Sami – the whole iPhone thing was very believable. Is Sam really going to get a fake plastic one. Can you get such a thing? If not he may have to make one.. out of papier mache or clay or chewed up Haribos…

Brendan. Hmmmm. Vomit. Blood filled eyes. Friends dropping dead. I’m a little concerned. Are your mates edging away from you right now? They should be…

Jake – I love the tension and build up of the demonic thing under the cloth. I’m not sure where the big fat fib comes in but – hey – A trail of sparkly death! What a great line!

My favourite has to be the tomato ketchup beast, though! The kids are thrown backwards, crashing into chairs and tables, knocking over lamps and computers…. tomato ketchup being squirted everywhere. BRILLIANT description, Ivy!

This is all VERY promising.

Breakdancing, bad hair, a giant rainbow unicorn, a soggy phone and a blob fish that goes WOOF are just a few of the themes from the next task Ali set – 5p we LOVE your imaginations!


Miss Liddle from Mile Oak shared the children’s thoughts on Perijee and Me’s first chapter and the mixed reviews about the first draft!

The children said that they prefer how the first chapter is like a flashback to when Caitlin first met Perijee and then it goes back in time to fill in the gaps. They also liked how it ended on a cliff hanger.

  1. Your first draft starts as many other stories do, whereas this one is more unique.
  2. They thought your first draft gave too much away too quickly. In the book we’re reading, you drip-feed us information about Caitlin and her life/family.There were mixed reviews about whether the children would’ve enjoyed the chapter about Caitlin’s school life. Some preferred that you had left that out and that we know that Caitlin is upset due to her actions e.g. smashing the pineapple and crying to Frank. A few children would’ve liked to have known a little about her school life and the children’s reactions to her bringing in a pineapple.It was funny what you said about Caitlin getting annoyed about her name being spelt incorrectly, as we have a Caitlin in our class and she feels the same way.

Ross is delighted that 6L enjoyed his first draft and made a great point – “I hope you can see that even authors start off a little rubbish before they improve!” Thanks for sharing Ross!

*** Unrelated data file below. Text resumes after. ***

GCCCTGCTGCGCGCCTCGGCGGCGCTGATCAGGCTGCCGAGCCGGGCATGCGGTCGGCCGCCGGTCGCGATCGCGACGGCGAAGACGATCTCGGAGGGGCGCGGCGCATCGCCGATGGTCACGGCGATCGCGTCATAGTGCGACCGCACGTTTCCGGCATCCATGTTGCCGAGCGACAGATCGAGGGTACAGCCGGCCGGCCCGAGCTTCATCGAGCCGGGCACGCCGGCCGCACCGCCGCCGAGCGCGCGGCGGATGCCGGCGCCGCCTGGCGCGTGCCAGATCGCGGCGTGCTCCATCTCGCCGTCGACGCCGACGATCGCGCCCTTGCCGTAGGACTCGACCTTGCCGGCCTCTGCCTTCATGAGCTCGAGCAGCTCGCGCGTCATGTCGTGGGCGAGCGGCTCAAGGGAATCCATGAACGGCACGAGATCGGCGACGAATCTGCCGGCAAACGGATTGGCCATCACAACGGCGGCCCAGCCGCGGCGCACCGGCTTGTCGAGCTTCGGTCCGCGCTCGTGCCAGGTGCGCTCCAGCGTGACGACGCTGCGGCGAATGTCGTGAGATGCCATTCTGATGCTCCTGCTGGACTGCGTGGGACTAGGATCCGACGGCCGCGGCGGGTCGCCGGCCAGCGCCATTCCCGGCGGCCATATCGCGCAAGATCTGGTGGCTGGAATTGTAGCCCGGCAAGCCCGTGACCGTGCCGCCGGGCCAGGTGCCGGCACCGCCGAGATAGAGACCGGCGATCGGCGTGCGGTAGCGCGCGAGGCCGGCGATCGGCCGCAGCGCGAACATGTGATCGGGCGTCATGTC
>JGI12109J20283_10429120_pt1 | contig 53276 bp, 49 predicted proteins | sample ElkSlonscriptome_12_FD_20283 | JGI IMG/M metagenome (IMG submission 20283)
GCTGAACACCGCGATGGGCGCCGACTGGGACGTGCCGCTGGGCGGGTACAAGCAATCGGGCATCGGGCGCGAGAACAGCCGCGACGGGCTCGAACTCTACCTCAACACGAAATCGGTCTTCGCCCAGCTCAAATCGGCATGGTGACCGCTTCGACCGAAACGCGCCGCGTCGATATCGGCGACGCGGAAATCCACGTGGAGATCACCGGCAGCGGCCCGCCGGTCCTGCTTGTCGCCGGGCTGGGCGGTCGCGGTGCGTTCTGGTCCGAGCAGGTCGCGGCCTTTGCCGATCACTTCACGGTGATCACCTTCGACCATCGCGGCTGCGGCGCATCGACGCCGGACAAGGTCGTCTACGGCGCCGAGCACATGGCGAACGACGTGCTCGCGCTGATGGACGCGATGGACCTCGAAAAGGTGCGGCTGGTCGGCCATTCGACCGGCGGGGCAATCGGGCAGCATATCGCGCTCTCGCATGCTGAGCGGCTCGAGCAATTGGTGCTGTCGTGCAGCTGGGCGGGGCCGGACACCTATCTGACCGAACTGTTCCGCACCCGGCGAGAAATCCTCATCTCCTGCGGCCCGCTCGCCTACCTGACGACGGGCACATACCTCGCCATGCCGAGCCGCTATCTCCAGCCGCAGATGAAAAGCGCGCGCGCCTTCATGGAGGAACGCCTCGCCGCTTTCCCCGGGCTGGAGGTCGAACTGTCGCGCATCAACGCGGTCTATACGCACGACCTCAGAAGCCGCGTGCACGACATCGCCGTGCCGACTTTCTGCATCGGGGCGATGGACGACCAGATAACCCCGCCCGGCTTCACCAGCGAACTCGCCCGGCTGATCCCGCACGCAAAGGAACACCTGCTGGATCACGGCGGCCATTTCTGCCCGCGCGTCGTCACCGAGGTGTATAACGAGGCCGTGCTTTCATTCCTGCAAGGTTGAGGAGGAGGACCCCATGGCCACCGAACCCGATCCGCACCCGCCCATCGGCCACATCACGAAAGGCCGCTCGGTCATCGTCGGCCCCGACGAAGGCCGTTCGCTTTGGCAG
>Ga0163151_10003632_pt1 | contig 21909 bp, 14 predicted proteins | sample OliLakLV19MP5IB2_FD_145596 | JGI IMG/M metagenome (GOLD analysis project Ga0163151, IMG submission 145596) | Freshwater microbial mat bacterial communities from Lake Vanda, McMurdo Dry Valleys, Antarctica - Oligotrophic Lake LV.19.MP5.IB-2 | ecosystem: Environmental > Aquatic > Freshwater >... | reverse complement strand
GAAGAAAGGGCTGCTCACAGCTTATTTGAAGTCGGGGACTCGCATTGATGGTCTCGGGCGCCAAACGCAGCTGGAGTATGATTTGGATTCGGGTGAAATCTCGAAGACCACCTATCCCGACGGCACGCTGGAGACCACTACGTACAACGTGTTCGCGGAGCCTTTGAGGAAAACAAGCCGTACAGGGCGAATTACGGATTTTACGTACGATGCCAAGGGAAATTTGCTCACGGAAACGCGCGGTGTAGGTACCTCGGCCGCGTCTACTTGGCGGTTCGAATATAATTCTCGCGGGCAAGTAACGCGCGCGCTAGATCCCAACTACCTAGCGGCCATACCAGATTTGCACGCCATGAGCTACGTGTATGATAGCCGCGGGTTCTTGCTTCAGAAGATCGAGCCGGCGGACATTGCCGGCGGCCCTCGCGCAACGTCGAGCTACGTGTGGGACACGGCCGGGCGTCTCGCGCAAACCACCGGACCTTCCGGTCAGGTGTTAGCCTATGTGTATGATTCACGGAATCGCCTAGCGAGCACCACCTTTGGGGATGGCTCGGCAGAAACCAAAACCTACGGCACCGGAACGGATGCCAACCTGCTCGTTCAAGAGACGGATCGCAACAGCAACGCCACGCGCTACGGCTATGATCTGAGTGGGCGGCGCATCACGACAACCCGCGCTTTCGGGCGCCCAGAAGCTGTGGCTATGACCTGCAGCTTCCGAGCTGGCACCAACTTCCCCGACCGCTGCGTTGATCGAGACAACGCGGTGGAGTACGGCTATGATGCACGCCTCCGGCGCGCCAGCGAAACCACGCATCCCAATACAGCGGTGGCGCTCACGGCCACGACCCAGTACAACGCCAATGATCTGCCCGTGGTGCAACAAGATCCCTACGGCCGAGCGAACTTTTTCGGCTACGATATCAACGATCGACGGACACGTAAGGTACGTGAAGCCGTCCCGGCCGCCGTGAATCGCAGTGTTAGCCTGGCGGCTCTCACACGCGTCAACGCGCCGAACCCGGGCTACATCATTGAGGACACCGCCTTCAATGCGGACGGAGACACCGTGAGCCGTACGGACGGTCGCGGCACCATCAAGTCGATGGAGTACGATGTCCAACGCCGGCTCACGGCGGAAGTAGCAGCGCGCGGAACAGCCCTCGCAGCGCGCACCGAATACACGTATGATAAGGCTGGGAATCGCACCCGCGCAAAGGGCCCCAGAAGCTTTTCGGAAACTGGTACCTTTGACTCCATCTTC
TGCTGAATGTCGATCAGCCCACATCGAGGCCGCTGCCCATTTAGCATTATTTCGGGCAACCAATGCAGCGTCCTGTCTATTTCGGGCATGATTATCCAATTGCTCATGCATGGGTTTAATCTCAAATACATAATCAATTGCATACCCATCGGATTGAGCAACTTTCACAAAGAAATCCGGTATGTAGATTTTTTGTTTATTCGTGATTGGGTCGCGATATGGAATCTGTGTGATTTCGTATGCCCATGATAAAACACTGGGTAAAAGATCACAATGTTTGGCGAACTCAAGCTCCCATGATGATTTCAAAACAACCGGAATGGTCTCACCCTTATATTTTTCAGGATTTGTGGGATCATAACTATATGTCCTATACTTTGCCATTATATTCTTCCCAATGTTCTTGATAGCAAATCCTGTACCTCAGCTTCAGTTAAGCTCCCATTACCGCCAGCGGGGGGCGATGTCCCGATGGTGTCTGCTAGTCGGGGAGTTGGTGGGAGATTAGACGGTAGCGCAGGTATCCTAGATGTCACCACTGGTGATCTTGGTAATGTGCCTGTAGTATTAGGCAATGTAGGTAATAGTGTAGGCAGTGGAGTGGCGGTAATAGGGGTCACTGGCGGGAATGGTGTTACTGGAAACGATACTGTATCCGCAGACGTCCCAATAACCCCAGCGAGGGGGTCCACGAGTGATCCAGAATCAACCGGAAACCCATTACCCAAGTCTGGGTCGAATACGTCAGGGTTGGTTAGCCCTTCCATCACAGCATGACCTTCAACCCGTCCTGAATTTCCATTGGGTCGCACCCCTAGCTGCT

From writing to illustration – what a talented bunch! Just look at these amazing aliens!

6L you blew Ross away with these kooky creations and stunning similes!!!

I can’t tell you what a delight it was to open my inbox and find your alien drawings! There were so many different and (let’s be honest, bizarre) varieties of aliens – everything from cute and cuddly to outright disgusting. I loved your use of descriptive similes as well – you’ve clearly been hard at work on your SATS! It’s very hard for me to choose a favourite from so many great drawings but here are some similes I thought were excellent:

  • Nayeema: “swirled patterns as strange as surprises”. LOVE that recurring Sssss sound you make!
  • Evelyn: “heart as sad as the lonely sea at night” Wow! It almost made me feel sorry for the alien despite the fact it’s chopping off someone’s head…
  • Caitlin: “kind as a shy doe” There are lots of “i” sounds in this that make it sound wonderful!
  • Bradley: “horns as pointed as the summit of a mountain” Love this! You could have said “top of a mountain”, but summit sounds so much better (and pointier!)

Next up Ross answered some intriguing questions….

Was Perijee responsible for the storm? (Ellie)
This would be giving everything away! I’m afraid you’ll just have to read on to find out… 

Is the island based on a real place? (Jack)
Good question! I didn’t set out to base it on any place, but I was thinking of remote islands off the coast of Scotland when I started writing it. In fact, in the first draft I used actual place names and the story took place in Scotland! In the end I thought it worked better if it was just a nameless country very much like ours…

The kind of island I was thinking off was a place like the Outer Hebrides – I’ve always wanted to go and finally got to visit last summer! You have to get a boat from another island to get to them – they’re miles away from anything and such a strange, magical place. The water is absolutely freezing – if you look off the coast in one direction the nearest land is the Arctic – but its sky blue, and the island is FILLED with sea lions and crabs and dolphins and thousands of sea birds.

How long have you written books for? (Bilal)

I’ve always written stories because I love doing it – and not just books either! I used to love making comic strips and writing film scripts – in fact, I feel like I learned just as much from comics and films about how to make stories. Of course, you can’t write stories if you don’t read a lot, and I did that too.